But the back looks a bit different from the previous generations. Finally the dual camera is positioned in the upper left corner and arranged vertically. For example, we have known this from Xiaomi for quite some time. Under the camera there is an LED flash. Black (Carbon Black), white (Pearl White) and blue (Phantom Blue) are available as colours for the housing with aluminium frame and glass back. Our test device is made of carbon black, whereby the carbon look comes into good effect here under the glass layer in sunlight.

Meizu 16S Meizu Logo

Handling & Processing

If you also belong to the rather compact fraction, then the Meizu 16S is probably currently one of the best solutions alongside the Xiaomi Mi 9 SE. It’s actually quite handy, even if the one-handed use isn’t 100% successful. But I can’t get my finger into the upper left corner, but fortunately the necessity is not so often given. I personally really like the size, although I would probably still prefer the 6 inch diagonal of the predecessor.

Meizu 16S back

The processing plays once again on a very high level. This is how a mobile phone should look, feel and be composed. China manufacturers have caught up there in the last two years, even though Meizu has actually been playing in the big game for quite some time. The only thing I really want to criticize is the slightly protruding camera module. Even Meizu doesn’t manage to integrate the two cameras into the housing. With a good 1.5 mm this is still justifiable for me personally, especially as the competition delivers only a limited amount of better work.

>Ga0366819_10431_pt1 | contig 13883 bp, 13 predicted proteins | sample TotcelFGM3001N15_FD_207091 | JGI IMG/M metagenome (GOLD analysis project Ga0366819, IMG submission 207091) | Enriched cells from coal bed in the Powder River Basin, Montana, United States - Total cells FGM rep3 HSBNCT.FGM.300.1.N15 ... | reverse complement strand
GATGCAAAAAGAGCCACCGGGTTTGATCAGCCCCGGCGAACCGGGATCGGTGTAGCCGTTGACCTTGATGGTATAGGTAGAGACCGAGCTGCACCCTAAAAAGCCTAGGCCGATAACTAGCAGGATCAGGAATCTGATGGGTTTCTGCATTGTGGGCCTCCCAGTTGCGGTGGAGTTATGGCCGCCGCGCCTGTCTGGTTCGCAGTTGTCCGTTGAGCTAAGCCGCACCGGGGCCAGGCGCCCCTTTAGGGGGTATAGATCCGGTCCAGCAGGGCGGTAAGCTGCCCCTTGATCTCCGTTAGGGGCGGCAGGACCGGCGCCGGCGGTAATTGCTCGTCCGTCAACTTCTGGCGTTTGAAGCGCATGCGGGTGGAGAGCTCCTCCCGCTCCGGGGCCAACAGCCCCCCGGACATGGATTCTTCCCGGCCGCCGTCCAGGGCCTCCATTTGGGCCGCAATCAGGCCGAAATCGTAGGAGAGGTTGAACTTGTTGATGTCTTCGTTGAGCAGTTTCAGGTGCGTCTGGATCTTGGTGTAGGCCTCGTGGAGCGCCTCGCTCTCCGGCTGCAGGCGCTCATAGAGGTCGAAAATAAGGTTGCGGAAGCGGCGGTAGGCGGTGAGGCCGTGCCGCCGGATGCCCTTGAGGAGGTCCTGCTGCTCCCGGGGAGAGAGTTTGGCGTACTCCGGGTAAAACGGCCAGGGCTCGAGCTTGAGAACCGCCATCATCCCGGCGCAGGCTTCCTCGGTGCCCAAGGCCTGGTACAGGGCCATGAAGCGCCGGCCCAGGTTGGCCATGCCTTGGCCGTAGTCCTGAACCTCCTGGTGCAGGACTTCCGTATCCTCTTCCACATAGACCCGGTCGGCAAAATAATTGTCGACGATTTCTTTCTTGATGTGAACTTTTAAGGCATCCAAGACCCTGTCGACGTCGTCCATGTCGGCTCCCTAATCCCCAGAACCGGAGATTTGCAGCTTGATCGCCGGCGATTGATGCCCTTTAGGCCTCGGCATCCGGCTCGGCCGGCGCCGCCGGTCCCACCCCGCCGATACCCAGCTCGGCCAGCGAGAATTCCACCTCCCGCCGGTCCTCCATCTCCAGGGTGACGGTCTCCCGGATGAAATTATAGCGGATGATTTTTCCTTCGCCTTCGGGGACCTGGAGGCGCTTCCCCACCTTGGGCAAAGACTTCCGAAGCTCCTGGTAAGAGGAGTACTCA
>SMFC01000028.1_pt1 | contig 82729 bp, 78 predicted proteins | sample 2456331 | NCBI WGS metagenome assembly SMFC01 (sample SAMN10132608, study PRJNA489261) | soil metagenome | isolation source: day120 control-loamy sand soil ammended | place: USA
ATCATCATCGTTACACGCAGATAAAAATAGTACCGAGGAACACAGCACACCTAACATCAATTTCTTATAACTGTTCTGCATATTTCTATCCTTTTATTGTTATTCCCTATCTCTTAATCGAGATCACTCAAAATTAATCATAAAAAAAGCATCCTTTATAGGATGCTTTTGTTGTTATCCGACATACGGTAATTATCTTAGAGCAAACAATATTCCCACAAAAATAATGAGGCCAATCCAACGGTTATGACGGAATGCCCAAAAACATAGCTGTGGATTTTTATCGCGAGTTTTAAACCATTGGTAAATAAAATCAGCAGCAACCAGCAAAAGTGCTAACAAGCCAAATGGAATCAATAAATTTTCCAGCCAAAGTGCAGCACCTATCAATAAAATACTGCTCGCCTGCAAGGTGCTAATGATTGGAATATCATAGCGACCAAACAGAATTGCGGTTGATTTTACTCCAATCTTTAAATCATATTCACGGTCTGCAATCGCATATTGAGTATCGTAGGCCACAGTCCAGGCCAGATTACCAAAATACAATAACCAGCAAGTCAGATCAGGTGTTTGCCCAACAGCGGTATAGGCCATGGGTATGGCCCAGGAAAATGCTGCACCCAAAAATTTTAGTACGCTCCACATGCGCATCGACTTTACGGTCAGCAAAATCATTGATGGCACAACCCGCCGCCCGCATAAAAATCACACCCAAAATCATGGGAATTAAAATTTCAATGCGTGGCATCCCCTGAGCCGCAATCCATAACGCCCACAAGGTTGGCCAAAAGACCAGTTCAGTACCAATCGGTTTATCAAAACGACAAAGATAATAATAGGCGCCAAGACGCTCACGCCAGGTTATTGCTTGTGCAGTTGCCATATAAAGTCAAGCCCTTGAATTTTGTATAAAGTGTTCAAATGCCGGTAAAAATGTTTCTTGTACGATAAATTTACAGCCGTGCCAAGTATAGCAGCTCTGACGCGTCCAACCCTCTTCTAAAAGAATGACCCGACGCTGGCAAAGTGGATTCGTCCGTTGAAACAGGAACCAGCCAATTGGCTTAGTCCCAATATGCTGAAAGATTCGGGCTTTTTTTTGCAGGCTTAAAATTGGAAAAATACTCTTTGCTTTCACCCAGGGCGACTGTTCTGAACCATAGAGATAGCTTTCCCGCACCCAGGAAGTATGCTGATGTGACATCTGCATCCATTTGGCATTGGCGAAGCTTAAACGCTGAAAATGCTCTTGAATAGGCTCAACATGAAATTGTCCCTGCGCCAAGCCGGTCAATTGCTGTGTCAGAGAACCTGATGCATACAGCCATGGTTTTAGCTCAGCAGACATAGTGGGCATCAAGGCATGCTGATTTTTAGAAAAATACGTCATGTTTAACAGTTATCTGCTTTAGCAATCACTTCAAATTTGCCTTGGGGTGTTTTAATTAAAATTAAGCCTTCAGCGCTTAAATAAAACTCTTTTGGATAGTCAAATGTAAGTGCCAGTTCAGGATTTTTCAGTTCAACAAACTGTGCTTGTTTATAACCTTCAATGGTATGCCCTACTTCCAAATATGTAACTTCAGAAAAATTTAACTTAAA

Meizu 16S front camera
How did Meizu get another front camera in there?

The screen-to-body ratio of 91.53%, which is not self-evident, shows how well Meizu worked here. And that without any compromises, mistakes or other deficiencies – hats off to you.

Small size, large display

The Meizu 16S uses an AMOLED panel, 2232 x 1080 pixels result in a so-called FullHD+ resolution and an aspect ratio of 18.6:9. The AMOLED panel has some advantages, such as the Always On mode, which can be individualized quite well here. The Flyme OS operating system offers different designs for this. Individualization is a good keyword, because the 16S is above average when it comes to adapting the display. Different colour styles, colour temperature, an eye-friendly mode and the inactivity display just mentioned are plus points.